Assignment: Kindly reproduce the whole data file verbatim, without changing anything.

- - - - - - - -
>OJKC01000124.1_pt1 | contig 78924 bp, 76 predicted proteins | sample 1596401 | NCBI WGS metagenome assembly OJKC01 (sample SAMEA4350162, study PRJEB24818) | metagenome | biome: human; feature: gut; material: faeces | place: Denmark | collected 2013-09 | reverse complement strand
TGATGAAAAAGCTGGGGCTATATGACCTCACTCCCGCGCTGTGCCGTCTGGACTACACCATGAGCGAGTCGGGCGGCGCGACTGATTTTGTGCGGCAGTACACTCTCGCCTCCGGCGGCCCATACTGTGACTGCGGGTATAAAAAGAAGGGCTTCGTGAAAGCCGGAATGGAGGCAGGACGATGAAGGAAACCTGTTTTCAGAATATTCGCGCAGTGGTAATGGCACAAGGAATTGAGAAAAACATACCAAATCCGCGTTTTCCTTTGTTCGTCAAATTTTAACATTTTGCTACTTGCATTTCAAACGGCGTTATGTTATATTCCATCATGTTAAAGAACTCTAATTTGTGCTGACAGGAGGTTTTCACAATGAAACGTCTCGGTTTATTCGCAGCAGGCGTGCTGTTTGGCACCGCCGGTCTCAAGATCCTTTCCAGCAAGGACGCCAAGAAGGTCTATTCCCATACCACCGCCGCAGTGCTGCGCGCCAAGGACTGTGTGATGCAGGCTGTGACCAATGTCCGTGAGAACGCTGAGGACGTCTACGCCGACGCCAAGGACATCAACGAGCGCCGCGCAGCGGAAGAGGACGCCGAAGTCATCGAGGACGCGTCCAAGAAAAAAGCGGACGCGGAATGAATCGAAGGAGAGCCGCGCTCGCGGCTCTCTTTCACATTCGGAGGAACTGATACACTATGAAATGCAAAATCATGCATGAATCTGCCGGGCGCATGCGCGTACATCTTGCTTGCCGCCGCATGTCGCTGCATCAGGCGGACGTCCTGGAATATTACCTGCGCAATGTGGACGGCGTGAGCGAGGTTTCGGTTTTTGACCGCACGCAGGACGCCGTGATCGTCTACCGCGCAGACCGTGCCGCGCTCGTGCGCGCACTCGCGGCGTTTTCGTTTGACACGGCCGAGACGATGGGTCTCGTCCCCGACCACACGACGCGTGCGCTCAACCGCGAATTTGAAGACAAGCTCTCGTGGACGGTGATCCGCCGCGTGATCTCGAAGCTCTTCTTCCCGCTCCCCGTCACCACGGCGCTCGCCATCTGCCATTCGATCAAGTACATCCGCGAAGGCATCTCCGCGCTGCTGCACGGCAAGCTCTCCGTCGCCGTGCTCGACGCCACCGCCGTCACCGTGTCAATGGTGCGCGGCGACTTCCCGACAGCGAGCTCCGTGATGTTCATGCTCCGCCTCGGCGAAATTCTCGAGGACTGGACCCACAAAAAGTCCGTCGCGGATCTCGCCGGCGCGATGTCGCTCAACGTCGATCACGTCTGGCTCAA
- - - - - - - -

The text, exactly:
>OJKC01000124.1_pt1 | contig 78924 bp, 76 predicted proteins | sample 1596401 | NCBI WGS metagenome assembly OJKC01 (sample SAMEA4350162, study PRJEB24818) | metagenome | biome: human; feature: gut; material: faeces | place: Denmark | collected 2013-09 | reverse complement strand
TGATGAAAAAGCTGGGGCTATATGACCTCACTCCCGCGCTGTGCCGTCTGGACTACACCATGAGCGAGTCGGGCGGCGCGACTGATTTTGTGCGGCAGTACACTCTCGCCTCCGGCGGCCCATACTGTGACTGCGGGTATAAAAAGAAGGGCTTCGTGAAAGCCGGAATGGAGGCAGGACGATGAAGGAAACCTGTTTTCAGAATATTCGCGCAGTGGTAATGGCACAAGGAATTGAGAAAAACATACCAAATCCGCGTTTTCCTTTGTTCGTCAAATTTTAACATTTTGCTACTTGCATTTCAAACGGCGTTATGTTATATTCCATCATGTTAAAGAACTCTAATTTGTGCTGACAGGAGGTTTTCACAATGAAACGTCTCGGTTTATTCGCAGCAGGCGTGCTGTTTGGCACCGCCGGTCTCAAGATCCTTTCCAGCAAGGACGCCAAGAAGGTCTATTCCCATACCACCGCCGCAGTGCTGCGCGCCAAGGACTGTGTGATGCAGGCTGTGACCAATGTCCGTGAGAACGCTGAGGACGTCTACGCCGACGCCAAGGACATCAACGAGCGCCGCGCAGCGGAAGAGGACGCCGAAGTCATCGAGGACGCGTCCAAGAAAAAAGCGGACGCGGAATGAATCGAAGGAGAGCCGCGCTCGCGGCTCTCTTTCACATTCGGAGGAACTGATACACTATGAAATGCAAAATCATGCATGAATCTGCCGGGCGCATGCGCGTACATCTTGCTTGCCGCCGCATGTCGCTGCATCAGGCGGACGTCCTGGAATATTACCTGCGCAATGTGGACGGCGTGAGCGAGGTTTCGGTTTTTGACCGCACGCAGGACGCCGTGATCGTCTACCGCGCAGACCGTGCCGCGCTCGTGCGCGCACTCGCGGCGTTTTCGTTTGACACGGCCGAGACGATGGGTCTCGTCCCCGACCACACGACGCGTGCGCTCAACCGCGAATTTGAAGACAAGCTCTCGTGGACGGTGATCCGCCGCGTGATCTCGAAGCTCTTCTTCCCGCTCCCCGTCACCACGGCGCTCGCCATCTGCCATTCGATCAAGTACATCCGCGAAGGCATCTCCGCGCTGCTGCACGGCAAGCTCTCCGTCGCCGTGCTCGACGCCACCGCCGTCACCGTGTCAATGGTGCGCGGCGACTTCCCGACAGCGAGCTCCGTGATGTTCATGCTCCGCCTCGGCGAAATTCTCGAGGACTGGACCCACAAAAAGTCCGTCGCGGATCTCGCCGGCGCGATGTCGCTCAACGTCGATCACGTCTGGCTCAA